Goal: develop a way for farmers to succeed while protecting drinking water

Gloria Hafemeister
The recent two Discovery Farms virtual conferences highlighted changes regarding manure and nitrogen applications in fall and winter in many areas of Wisconsin and Minnesota.

WISCONSIN DELLS – While Wisconsin continues to look at ways to regulate nitrogen applications in areas that are vulnerable to groundwater contamination, Minnesota has developed strategies for nitrogen management. 

Some experts who worked in the development of that program shared their experiences with farmers, crop consultants and others attending the recent Discovery Farms Program in Wisconsin Dells.

Warren Formo, Minnesota Agricultural Water Resource Center executive director, moderated a panel of industry professionals at the event. Panelists shared how the Minnesota program has worked to address drinking water issues in sensitive areas of the state.

Minnesota’s rule, based on the Minnesota Nitrogen Fertilizer Management Plan that originated in 1990, applies to two categories of water resources—vulnerable groundwater areas and Drinking Water Supply Management Areas (DWSMA).

The rule restricts fall application of nitrogen in areas of the state where groundwater is vulnerable to contamination, and requires best management practices and alternative management practices in DWSMAs where nitrogen concentrations are above levels specified in the rule. 

The rule limits nitrogen fertilizer application in vulnerable groundwater areas – defined as such based on soil type (coarse textured soils) or geological features (shallow bedrock or karst geology) – or where a municipal public water supply well is already threatened with nitrate-nitrogen contamination.

“Discussions did start with farmers and non-farmers disagreeing but as the discussions went on each group came closer together,” Formo said.

He noted that the goal from the start was to develop a way for farmers to succeed while still addressing the need to protect drinking water.

One of those areas of Minnesota greatly affected is in the Hastings area where Jill Trescott serves as the senior water advisor in an area of the state that has a lot of population but also has many farms.

Following the initial well water testing in the area Trescott said, “We were disappointed to find out that the results were worse than what we expected.”

The high nitrate concentration can be blamed on the area’s intensive farming with fertilizers, sandy soil and old wells that are susceptible to contamination,” she said.

While nitrogen is needed and used on cropland to support agriculture, the issue of nitrate contamination of groundwater and associated health impacts is a growing concern in Wisconsin and other states.

Trescott was very involved in establishing the nitrogen use plan and said the effort was accomplished in a cooperative way.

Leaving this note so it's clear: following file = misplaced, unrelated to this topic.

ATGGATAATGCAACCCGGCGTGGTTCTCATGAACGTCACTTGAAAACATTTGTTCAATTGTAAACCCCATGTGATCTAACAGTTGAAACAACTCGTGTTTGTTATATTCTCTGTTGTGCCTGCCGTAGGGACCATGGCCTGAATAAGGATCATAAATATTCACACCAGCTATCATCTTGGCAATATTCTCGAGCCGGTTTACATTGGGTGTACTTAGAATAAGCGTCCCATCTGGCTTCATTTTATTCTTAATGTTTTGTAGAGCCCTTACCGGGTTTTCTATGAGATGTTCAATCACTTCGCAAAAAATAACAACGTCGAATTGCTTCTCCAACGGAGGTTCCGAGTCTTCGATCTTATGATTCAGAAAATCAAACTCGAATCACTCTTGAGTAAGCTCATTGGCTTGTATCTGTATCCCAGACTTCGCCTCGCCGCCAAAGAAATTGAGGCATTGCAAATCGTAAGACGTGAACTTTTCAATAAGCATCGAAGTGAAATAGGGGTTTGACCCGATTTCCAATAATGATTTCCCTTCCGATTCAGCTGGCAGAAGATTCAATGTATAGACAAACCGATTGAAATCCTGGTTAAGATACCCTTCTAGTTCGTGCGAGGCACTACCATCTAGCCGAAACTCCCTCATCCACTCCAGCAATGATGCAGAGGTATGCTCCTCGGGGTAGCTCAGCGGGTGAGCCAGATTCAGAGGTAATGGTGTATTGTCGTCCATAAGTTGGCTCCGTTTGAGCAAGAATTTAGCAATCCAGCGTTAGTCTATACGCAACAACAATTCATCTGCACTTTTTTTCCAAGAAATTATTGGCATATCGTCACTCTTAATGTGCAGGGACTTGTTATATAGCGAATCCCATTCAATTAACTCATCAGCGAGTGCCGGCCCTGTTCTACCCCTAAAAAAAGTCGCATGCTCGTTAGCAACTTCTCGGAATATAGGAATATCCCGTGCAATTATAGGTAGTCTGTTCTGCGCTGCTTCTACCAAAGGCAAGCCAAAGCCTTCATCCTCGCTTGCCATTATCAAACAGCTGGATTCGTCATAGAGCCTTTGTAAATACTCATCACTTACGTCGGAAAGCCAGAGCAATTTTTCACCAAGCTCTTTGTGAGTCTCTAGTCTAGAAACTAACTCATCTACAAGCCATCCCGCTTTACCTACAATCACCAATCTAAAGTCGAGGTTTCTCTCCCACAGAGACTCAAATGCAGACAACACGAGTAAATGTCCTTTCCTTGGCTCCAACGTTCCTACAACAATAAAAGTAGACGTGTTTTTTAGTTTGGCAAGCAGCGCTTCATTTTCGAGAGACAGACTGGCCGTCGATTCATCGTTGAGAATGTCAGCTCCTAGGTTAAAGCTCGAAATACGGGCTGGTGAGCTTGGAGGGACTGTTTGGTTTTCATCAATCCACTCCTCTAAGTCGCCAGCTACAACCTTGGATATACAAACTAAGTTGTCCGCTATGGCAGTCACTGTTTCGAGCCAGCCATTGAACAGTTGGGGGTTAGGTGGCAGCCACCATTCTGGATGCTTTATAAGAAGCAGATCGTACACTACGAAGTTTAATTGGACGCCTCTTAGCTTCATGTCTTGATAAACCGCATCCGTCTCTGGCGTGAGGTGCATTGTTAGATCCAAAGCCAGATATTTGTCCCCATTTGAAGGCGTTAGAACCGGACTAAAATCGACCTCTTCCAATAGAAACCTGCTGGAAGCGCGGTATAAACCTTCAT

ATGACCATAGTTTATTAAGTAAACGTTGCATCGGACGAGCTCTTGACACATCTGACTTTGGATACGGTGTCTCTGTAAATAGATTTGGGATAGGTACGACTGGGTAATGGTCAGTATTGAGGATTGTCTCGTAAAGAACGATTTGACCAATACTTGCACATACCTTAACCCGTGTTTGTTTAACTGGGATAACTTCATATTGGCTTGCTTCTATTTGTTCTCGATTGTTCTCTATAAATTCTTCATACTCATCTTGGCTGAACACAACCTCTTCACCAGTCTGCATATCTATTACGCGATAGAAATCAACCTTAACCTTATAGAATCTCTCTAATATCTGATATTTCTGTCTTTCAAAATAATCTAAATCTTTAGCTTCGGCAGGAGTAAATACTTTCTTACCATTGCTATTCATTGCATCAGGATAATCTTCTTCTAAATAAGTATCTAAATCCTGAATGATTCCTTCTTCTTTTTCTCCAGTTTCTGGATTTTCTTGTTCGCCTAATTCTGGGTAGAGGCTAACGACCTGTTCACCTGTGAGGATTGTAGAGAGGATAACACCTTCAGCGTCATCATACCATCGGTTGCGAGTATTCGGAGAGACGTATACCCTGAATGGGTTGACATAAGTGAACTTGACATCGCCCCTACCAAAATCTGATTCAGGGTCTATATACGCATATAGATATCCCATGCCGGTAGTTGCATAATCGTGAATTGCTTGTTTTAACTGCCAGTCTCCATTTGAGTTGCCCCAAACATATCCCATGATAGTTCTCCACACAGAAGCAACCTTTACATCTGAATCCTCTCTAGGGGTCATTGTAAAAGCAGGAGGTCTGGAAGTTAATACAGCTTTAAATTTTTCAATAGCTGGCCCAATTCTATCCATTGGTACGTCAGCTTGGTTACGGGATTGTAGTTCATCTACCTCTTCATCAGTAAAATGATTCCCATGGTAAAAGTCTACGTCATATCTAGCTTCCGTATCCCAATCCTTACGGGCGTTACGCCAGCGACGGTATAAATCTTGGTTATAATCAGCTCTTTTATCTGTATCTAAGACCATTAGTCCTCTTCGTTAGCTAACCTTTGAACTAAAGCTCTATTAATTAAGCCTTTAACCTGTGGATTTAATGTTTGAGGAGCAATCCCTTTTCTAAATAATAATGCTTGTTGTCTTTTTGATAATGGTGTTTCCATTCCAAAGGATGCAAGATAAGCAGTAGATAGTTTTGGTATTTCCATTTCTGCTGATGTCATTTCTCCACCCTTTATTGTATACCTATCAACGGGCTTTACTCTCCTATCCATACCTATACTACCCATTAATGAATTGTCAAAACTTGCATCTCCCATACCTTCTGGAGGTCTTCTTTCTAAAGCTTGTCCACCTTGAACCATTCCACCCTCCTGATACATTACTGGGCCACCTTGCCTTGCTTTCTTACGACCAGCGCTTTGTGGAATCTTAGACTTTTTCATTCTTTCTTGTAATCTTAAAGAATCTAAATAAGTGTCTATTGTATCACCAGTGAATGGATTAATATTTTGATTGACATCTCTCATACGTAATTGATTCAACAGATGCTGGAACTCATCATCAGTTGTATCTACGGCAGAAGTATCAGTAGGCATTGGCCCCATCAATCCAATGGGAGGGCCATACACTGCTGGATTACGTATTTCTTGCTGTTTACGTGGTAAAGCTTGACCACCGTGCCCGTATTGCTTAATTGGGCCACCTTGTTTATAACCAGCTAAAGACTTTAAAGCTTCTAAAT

"We were committed to improving water quality but also protecting the valuable farm businesses in our area," she said. “We’re in the Twin City metropolitan area but half of our county is in farming. Growth in the area has seemed to stabilize and we expect those farms will remain.”

Trescott says that the area is comprised mostly of crop farming and almost no livestock situations. The area is also the second highest user of water for irrigation in Minnesota.

One of the farmers that uses irrigation was also on the Discovery Farms program panel.  Jake Wildman, president of the state’s irrigation organization, says that this year the ability to irrigate was especially important as most of the crops would have been lost without irrigating.

Wildman shared the use of Best Management Practices (BMP) that not only protect groundwater supplies by decreasing the amount of fertilizer used but they also help farmers by providing a guide for how much fertilizer to use without using more than needed for a good crop.

The purpose of the BMPs is to protect water quality while at the same time maintaining farm profitability, he said, adding that they must also be practical to implement.  Those practices could include timing, rate, placement and source of fertilizer application and other practices that increase fertilizer use efficiency and decrease potential loss to the environment.

Prescott says that while the BMP’s address the economics of using too much fertilizer, they do not necessarily serve to protect leaching into the groundwater.

“I believe there will be some new products coming onto the market that would allow corn to grow without as much nitrogen fertilizer," WIldman said. "I also believe that when farmers use the best management practices established by the university that not only save money but leaching should also go down.”

Wagner points out that the BMP’s were updated last in 2008 and will be updated soon according to the later research which not only looks at economics but also at water quality.

“We know in some of the more critical areas BMP’s may not be enough," Wagner said. "We need to do more.”

In Wisconsin, most of the issues associated with groundwater are related to livestock and manure management. Formo points out that in Minnesota, livestock and manure issues are regulated by a different agency that does require that nitrogen credits be considered when applying manure.

Asked about how human waste fits into the issue, Formo replied that new regulations also look at septic systems.